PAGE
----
Into being are like perfume from the blossom of the heart;
And to dream the old dreams over is a luxury divine –
When my truant fancies wander with that old sweetheart of mine.

Though I hear beneath my study, like a fluttering of wings,
The voices of my children and the mother as she sings –
I feel no twinge of conscience to deny me any theme
When Care has cast her anchor in the harbor of a dream –

In fact, to speak in earnest, I believe it adds a charm
To spice the good a trifle with a little dust of harm, –
For I find an extra flavor in Memory’s mellow wine
That makes me drink the deeper to that old sweetheart of mine.

O Childhood-days enchanted! O the magic of the Spring! –
With all green boughs to blossom white, and all bluebirds to sing!
When all the air, to toss and quaff, made life a jubilee
And changed the children’s song and laugh to shrieks of ecstasy.

With eyes half closed in clouds that ooze from lips that taste, as well,
The peppermint and cinnamon, I hear the old School bell,
And from “Recess” romp in again from “Blackman’s” broken line,
To smile, behind my “lesson,” at that old sweetheart of mine.

A face of lily beauty, with a form of airy grace,
Floats out of my tobacco as the Genii from the vase;
And I thrill beneath the glances of a pair of azure eyes
As glowing as the summer and as tender as the skies.

I can see the pink sunbonnet and the little checkered dress
She wore when first I kissed her and she answered the caress
With the written declaration that, “as surely as the vine
Grew ’round the stump,” she loved me – that old sweetheart of mine.

Again I made her presents, in a really helpless way, –
The big “Rhode Island Greening” – I was hungry, too, that day! –
But I follow her from Spelling, with her hand behind her – so –
And I slip the apple in it – and the Teacher doesn’t know!

I give my treasures to her – all, – my pencil – blue-and-red; –
And, if little girls played marbles, mine should all be hers, instead!
But she gave me her photograph, and printed “Ever Thine”
Across the back – in blue-and-red – that old sweetheart of mine!

And again I feel the pressure of her slender little hand,
As we used to talk together of the future we had planned, –
When I should be a poet, and with nothing else to do
But write the tender verses that she set her music to…

When we should live together in a cozy little cot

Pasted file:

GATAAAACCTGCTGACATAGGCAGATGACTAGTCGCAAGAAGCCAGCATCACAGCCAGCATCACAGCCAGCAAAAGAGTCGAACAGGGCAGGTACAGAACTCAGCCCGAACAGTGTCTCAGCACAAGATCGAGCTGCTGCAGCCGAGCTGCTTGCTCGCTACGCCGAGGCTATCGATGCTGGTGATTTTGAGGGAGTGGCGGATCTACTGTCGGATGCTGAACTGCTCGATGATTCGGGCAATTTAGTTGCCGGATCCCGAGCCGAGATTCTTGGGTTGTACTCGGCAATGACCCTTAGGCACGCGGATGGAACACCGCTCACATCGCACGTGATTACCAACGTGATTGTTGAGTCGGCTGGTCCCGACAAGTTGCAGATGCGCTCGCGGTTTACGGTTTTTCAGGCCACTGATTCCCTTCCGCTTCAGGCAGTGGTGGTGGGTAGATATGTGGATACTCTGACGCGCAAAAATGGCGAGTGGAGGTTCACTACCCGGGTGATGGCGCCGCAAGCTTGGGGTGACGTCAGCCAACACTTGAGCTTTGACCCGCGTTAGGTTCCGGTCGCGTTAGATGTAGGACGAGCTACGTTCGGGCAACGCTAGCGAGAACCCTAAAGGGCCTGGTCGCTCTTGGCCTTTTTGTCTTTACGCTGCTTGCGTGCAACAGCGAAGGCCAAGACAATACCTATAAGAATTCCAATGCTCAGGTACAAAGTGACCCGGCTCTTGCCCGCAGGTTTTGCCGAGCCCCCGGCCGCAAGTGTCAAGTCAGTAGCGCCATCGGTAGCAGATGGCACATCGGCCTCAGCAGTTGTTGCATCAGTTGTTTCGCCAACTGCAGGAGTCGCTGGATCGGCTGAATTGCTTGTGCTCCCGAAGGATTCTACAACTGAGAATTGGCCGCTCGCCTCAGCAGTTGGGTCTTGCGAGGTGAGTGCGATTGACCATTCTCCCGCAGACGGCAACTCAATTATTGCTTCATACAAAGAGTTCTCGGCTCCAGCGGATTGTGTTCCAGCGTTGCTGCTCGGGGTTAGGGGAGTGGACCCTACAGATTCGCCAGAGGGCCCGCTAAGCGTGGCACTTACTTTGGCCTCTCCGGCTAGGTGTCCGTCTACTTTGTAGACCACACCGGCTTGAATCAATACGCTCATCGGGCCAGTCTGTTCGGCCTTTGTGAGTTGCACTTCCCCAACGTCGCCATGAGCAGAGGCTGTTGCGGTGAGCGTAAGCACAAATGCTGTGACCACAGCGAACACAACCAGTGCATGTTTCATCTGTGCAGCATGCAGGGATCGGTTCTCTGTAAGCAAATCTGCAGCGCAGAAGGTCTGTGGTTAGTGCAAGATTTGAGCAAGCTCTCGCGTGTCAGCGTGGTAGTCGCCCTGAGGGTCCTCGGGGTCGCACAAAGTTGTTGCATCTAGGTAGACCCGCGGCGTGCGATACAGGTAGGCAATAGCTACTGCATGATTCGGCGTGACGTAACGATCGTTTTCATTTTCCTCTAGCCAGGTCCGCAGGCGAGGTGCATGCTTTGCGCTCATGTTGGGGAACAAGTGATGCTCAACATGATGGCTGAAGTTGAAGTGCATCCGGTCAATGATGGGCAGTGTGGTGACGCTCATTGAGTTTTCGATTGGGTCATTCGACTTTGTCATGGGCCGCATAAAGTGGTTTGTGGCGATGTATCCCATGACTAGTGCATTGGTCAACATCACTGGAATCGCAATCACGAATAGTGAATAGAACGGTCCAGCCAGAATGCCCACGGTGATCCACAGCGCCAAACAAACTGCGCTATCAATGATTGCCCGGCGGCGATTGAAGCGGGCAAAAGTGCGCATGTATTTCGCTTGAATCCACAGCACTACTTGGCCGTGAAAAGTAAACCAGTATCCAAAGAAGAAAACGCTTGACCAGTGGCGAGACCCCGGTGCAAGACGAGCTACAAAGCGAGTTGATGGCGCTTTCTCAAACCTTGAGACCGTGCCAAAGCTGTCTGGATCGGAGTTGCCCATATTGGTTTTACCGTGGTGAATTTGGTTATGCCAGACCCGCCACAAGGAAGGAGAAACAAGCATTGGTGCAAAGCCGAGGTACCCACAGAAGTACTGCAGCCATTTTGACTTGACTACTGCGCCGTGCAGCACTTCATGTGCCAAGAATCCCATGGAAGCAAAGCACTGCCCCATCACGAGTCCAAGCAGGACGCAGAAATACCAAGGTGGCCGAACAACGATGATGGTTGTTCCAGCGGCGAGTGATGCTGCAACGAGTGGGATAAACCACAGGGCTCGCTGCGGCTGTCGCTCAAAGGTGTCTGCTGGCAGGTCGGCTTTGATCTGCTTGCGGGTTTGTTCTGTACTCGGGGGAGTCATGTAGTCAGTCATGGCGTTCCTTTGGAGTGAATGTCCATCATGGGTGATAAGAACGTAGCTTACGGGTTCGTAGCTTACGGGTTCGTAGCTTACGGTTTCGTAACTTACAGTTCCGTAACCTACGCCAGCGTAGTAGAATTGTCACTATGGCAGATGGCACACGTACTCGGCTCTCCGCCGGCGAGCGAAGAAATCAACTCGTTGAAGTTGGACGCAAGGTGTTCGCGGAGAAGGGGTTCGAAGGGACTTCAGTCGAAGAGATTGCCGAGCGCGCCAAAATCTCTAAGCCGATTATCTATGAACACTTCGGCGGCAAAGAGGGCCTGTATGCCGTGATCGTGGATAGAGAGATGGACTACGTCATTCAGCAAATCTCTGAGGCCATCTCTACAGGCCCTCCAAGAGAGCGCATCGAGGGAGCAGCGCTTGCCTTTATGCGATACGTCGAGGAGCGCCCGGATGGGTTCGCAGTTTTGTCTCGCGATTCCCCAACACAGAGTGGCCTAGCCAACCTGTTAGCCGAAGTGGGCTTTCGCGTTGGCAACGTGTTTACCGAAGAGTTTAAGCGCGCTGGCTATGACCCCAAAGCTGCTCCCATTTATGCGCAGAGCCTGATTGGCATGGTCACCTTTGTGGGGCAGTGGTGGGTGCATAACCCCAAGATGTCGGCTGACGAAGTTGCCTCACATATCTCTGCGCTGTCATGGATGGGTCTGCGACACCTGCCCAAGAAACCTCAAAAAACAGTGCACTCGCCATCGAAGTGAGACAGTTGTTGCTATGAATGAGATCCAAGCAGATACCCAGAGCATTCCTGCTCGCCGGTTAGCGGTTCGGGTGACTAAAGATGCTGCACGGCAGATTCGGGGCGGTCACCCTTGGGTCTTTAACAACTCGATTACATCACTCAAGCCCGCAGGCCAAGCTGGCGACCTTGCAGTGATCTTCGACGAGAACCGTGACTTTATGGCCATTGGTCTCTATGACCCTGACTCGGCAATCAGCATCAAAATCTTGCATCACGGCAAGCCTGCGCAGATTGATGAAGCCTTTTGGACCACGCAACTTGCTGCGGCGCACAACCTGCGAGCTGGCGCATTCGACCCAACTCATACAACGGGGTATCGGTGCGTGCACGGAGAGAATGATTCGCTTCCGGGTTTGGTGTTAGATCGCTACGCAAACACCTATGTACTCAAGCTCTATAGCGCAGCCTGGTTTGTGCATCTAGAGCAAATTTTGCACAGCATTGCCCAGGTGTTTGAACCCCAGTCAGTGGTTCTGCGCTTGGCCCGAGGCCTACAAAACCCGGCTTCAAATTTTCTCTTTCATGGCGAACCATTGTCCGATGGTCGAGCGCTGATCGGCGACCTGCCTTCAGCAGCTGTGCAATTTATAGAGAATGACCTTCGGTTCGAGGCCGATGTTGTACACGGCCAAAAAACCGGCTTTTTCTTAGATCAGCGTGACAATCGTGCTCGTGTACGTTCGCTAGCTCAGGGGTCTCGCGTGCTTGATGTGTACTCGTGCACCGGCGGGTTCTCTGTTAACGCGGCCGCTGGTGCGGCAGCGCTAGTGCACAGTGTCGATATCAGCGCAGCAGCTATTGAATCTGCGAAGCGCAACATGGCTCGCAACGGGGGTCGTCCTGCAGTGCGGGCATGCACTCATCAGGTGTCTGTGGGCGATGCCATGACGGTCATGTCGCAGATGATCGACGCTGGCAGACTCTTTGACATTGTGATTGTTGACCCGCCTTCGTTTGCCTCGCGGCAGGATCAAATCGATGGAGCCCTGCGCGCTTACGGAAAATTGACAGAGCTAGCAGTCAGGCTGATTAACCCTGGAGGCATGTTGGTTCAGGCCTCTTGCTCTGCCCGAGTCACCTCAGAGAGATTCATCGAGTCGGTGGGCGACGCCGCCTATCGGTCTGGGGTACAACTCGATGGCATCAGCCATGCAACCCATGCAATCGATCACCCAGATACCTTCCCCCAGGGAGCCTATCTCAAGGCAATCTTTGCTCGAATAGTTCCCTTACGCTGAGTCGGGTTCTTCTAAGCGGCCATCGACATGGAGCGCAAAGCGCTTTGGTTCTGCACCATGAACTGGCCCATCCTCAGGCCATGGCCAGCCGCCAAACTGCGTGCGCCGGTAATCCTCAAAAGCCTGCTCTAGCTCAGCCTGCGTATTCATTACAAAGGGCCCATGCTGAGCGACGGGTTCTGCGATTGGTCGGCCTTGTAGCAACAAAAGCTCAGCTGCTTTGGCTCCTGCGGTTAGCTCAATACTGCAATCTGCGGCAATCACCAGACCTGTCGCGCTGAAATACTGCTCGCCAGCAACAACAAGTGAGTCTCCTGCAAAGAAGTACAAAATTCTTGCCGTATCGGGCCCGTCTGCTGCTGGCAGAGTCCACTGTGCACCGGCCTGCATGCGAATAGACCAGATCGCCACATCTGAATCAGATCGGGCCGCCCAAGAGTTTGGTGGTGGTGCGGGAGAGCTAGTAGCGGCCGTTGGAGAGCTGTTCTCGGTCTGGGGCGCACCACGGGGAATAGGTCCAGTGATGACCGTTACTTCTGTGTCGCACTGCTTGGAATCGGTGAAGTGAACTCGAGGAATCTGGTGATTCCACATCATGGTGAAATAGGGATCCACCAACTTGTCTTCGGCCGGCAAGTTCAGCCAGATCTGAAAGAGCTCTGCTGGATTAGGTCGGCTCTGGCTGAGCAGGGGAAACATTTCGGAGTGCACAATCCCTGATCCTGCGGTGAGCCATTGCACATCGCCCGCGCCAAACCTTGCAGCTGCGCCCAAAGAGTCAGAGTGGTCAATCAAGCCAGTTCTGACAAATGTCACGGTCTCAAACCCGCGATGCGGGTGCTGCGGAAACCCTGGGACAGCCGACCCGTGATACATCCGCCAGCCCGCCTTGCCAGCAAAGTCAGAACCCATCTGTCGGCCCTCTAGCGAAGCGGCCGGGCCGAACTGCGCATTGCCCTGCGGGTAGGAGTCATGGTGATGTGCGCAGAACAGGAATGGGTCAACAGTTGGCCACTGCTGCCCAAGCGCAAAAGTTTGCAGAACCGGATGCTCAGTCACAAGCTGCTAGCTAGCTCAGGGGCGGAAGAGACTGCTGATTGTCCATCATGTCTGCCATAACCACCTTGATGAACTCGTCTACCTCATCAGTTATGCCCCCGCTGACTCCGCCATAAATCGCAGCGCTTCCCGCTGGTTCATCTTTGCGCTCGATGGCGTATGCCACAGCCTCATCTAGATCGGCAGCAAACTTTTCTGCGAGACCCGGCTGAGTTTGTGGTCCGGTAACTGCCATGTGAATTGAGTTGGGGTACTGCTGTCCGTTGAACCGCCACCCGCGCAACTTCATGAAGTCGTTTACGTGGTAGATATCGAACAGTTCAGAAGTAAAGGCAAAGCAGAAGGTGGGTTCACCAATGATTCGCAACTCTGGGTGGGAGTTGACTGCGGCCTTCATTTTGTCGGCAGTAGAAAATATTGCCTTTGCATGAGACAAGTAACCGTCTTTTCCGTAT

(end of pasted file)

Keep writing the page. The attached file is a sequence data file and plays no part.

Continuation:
Hid in a nest of roses, with a fairy garden-spot,
Where the vines were ever fruited, and the weather ever fine,
And the birds were ever singing for that old sweetheart of mine.

When I should be her lover forever and a day,
And she my faithful sweetheart till the golden hair was gray;
And we should be so happy that when either’s lips were dumb
They would not smile in Heaven till the other’s kiss had come.

But, ah! my dream is broken by a step upon the stair,
And the door is softly opened, and – my wife is standing there:
Yet with eagerness and rapture all my visions I resign, –
To greet the living presence of that old sweetheart of mine.

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ouorxtg

 

Thou dread, uncanny thing,
With fuzzy breast and leathern wing,
In mad, zigzagging flight,
Notching the dusk, and buffeting
The black cheeks of the night,
……With grim delight!

What witch’s hand unhasps
Thy keen claw-cornered wings
From under the barn roof, and flings
Thee forth, with chattering gasps,
……To scud the air,
And nip the ladybug, and tear
Her children’s hearts out unaware?

The glowworm’s glimmer, and the bright,
Sad pulsings of the firefly’s light,
Are banquet lights to thee.
O less than bird, and worse than beast,
Thou Devil’s self, or brat, at least,
Grate not they teeth at me!

——————————–

photo by Bartek Ambrozik at
http://www.rgbstock.com/photo/oUoRxTG/Bats

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The chiming seas may clang; and Tubal Cain
May clink his tinkling metals as he may;
Or Pan may sit and pipe his breath away;
Or Orpheus wake his most entrancing strain
Till not a note of melody remain! –
But thou, O cricket, with thy roundelay,
Shalt laugh them all to scorn!  So wilt thou, pray
Trill me thy glad song o’er and o’er again:
I shall not weary; there is purest worth
In thy sweet prattle, since it sings the lone
Heart home again.  Thy warbling hath no dearth
Of childish memories – no harsher tone
Than we might listen to in gentlest mirth,
Thou poor plebeian minstrel of the hearth.

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She will not smile;
She will not stir;
I marvel while
I look on her.
……The lips are chilly
……And will not speak;
The ghost of a lily
……In either cheek.

Her hair – ah me!
Her hair – her hair!
How helplessly
My hands go there!
……But my caresses
……Meet not hers,
O golden tresses
……That thread my tears!

I kiss the eyes
On either lid,
Where her love lies
Forever hid.
……I cease my weeping
……And smile and say:
I will be sleeping
……Thus, some day!